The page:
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Published October 21, 2021
University of Wyoming Professor Colleen Denney has written a book focusing on Lena Connell, who photographed the leading women of the women’s suffrage movement during the reign of British rulers King Edward VII and George V.
Denney, a professor of art history and gender and women’s studies in the UW School of Culture, Gender and Social Justice, has published extensively on the visual culture of women’s activism worldwide. Her new book from McFarland Press examines “The Suffrage Photography of Lena Connell: Creating a Cult of Great Women Leaders in Britain, 1908-1914.”
The book is available in paper and e-book format at McFarland & Company Inc. Publishers.
London-born Connell was among a new breed of young professional women who took up photography at the turn of the 20th century. She ran her own studio in North London, only employed women and made her mark on history by creating compellingly modern portraits of women in the British suffrage movement. At the time, Connell was among the first women photographers to take pictures of male subjects.
Denney has been working on British women in the suffrage movement since 2005 and found a particularly powerful image by Connell for a book Denney was doing research for on scandalous women in the Victorian period.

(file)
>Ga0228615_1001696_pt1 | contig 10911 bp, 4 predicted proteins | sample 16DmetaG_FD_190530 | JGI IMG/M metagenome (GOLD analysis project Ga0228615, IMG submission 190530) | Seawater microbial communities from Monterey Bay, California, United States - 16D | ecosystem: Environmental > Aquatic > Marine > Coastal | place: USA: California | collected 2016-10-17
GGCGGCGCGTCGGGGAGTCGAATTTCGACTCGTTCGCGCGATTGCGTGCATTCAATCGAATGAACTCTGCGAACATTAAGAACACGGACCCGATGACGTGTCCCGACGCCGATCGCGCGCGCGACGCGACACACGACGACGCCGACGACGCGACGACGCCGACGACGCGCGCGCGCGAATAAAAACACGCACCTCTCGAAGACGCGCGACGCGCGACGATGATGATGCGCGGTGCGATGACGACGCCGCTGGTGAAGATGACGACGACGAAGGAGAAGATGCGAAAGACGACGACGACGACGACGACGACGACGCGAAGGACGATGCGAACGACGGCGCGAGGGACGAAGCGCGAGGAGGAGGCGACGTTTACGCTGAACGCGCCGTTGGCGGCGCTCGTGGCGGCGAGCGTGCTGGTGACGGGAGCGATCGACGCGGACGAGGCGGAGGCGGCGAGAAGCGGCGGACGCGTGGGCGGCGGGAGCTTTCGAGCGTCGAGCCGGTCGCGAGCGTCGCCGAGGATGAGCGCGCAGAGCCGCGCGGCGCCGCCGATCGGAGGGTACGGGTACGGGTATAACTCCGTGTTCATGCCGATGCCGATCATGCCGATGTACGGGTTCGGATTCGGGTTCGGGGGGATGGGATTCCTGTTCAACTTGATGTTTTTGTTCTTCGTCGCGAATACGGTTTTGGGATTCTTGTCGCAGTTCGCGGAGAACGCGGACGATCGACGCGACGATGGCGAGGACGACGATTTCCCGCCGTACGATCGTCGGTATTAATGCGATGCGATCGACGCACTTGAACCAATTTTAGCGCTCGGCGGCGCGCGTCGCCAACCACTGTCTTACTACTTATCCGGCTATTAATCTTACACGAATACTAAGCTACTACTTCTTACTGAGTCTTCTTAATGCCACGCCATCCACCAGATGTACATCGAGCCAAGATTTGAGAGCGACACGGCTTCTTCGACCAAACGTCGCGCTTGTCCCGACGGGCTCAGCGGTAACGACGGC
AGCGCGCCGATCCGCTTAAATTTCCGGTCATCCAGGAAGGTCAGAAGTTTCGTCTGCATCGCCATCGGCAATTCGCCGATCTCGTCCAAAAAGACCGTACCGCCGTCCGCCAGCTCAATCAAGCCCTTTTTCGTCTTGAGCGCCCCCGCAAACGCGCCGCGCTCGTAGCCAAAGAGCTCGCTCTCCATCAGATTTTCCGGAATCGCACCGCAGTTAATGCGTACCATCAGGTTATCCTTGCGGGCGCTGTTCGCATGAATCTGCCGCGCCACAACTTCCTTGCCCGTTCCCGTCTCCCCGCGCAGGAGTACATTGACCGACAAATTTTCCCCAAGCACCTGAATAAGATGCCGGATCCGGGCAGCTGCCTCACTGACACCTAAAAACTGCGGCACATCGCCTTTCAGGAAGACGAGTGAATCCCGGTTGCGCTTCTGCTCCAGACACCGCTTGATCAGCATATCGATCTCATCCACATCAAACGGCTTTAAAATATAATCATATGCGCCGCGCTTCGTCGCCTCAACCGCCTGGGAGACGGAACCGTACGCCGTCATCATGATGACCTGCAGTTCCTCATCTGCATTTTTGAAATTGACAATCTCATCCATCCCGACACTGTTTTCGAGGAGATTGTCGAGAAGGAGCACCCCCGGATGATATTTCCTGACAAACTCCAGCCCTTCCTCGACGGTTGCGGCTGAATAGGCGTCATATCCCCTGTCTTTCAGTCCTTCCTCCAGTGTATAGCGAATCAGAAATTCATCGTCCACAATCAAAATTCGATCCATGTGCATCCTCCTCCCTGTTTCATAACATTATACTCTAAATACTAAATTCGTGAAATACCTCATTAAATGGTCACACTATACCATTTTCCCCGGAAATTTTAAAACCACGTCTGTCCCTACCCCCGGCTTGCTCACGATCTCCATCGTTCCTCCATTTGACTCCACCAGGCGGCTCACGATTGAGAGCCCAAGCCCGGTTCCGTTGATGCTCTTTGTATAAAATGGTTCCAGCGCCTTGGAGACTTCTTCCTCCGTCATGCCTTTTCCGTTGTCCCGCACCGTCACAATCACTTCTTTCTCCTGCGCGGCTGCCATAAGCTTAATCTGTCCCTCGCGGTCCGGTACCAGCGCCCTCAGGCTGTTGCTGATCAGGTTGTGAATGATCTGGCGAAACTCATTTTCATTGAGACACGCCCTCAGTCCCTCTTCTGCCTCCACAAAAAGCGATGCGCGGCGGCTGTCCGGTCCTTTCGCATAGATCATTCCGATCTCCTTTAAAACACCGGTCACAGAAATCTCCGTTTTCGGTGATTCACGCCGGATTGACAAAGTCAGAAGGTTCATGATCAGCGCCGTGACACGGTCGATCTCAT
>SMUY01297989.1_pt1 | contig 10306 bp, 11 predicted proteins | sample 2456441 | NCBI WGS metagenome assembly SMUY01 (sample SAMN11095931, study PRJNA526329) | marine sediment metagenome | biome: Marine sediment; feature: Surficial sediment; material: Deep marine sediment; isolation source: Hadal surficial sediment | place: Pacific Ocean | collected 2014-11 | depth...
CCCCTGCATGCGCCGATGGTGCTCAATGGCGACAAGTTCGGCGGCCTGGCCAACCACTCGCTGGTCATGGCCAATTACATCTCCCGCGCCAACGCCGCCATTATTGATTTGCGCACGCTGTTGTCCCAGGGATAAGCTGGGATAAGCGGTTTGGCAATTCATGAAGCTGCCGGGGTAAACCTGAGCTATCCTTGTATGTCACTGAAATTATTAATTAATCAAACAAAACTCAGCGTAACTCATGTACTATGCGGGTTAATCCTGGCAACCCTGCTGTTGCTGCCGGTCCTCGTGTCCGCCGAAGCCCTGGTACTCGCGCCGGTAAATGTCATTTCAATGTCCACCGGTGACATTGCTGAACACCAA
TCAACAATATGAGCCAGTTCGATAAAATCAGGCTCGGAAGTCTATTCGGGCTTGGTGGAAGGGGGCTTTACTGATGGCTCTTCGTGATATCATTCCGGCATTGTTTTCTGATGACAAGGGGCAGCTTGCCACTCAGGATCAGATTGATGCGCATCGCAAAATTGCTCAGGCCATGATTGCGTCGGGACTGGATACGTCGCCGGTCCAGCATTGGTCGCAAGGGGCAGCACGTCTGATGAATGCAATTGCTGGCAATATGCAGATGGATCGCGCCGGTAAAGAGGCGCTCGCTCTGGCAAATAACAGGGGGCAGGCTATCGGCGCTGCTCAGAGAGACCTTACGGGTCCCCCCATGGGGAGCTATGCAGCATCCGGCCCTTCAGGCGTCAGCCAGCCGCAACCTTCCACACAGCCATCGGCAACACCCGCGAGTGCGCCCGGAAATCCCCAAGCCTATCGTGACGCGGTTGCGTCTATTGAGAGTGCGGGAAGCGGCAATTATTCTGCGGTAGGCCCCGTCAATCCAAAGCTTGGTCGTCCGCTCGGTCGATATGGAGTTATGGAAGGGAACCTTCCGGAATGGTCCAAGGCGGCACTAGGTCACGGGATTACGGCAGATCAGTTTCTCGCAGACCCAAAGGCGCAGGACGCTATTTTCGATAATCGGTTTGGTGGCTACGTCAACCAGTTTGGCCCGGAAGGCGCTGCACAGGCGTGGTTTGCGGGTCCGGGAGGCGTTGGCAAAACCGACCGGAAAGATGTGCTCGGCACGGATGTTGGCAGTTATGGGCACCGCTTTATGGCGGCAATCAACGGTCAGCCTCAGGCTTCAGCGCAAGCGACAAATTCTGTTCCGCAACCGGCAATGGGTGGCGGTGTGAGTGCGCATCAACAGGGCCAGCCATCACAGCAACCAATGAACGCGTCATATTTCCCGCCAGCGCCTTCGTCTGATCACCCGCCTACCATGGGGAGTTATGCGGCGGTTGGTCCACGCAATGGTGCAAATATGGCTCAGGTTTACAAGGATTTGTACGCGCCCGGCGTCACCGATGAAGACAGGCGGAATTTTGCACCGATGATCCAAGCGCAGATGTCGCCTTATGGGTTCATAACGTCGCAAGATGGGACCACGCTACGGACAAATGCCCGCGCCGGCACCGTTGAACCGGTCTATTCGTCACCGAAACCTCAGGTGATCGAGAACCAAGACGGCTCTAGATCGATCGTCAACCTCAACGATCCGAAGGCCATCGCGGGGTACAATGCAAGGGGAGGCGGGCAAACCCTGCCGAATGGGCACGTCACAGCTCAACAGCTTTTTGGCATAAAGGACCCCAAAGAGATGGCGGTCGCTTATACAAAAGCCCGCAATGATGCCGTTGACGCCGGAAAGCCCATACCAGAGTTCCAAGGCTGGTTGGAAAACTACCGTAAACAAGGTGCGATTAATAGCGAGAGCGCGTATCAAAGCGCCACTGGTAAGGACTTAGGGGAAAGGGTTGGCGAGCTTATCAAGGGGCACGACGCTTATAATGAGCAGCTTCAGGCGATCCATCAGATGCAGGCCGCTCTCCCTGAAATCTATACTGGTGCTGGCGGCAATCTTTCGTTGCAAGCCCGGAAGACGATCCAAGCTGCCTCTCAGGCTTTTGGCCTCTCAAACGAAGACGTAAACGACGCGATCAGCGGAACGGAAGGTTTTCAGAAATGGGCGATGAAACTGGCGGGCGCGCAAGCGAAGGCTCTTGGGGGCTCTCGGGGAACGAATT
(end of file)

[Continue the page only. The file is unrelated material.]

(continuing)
“The photograph featured two women suffragists who were actresses and who, together, ran a series of suffrage plays,” Denney says. “I featured it prominently in this new book since it is the only portrait we have of working women’s partnership in English representations. I wanted to know more about Connell once I found this image.”
According to Connell’s biography, she took pictures of leading members of the Women's Freedom League as well as Emmeline Pankhurst and other suffrage leaders. Connell was intrigued by the suffrage cause after she was employed to take pictures of the suffragist Gladice Keevil after she was released from prison. Photographs of leading suffragists were made into postcards, and copies were sold to supporters as a method of raising money.
“Connell was herself a suffragist; that fact, coupled with owning her own business, propelled her to celebrate these women who were going to make the world a more equitable place for women,” Denney says.
Whether they were factory workers, schoolteachers or aristocrats, the participants joined the suffrage cause to make a difference for future generations of women, if not for themselves. Connell’s portraits created a new kind of visibility for these activists as hard-working, unrelenting women, whose spirits rose above injustice, Denney adds.
“The women whom Connell captured in her photographs are as class-inclusive a group as you could find,” Denney says.
Denney’s 204-page book -- with 88 photographs -- examines Connell’s artistic career within the Edwardian suffrage movement and beyond, focusing on the most active years of campaigning between 1908-1914. The book discusses Connell’s body of portraits within the British suffrage movement’s propagandistic efforts and its goals of sophisticated, professional representations of its members. It includes all of her known portraits of suffragists through 1914.
“As a feminist art historian, I am always looking for examples of strong women leaders to share with my students so that they can realize how connected they are to this long history of a battle for justice,” Denney says. “Connell provides us, in this book, with key examples of brave women who are incredibly inspiring for the upcoming generations of activists.”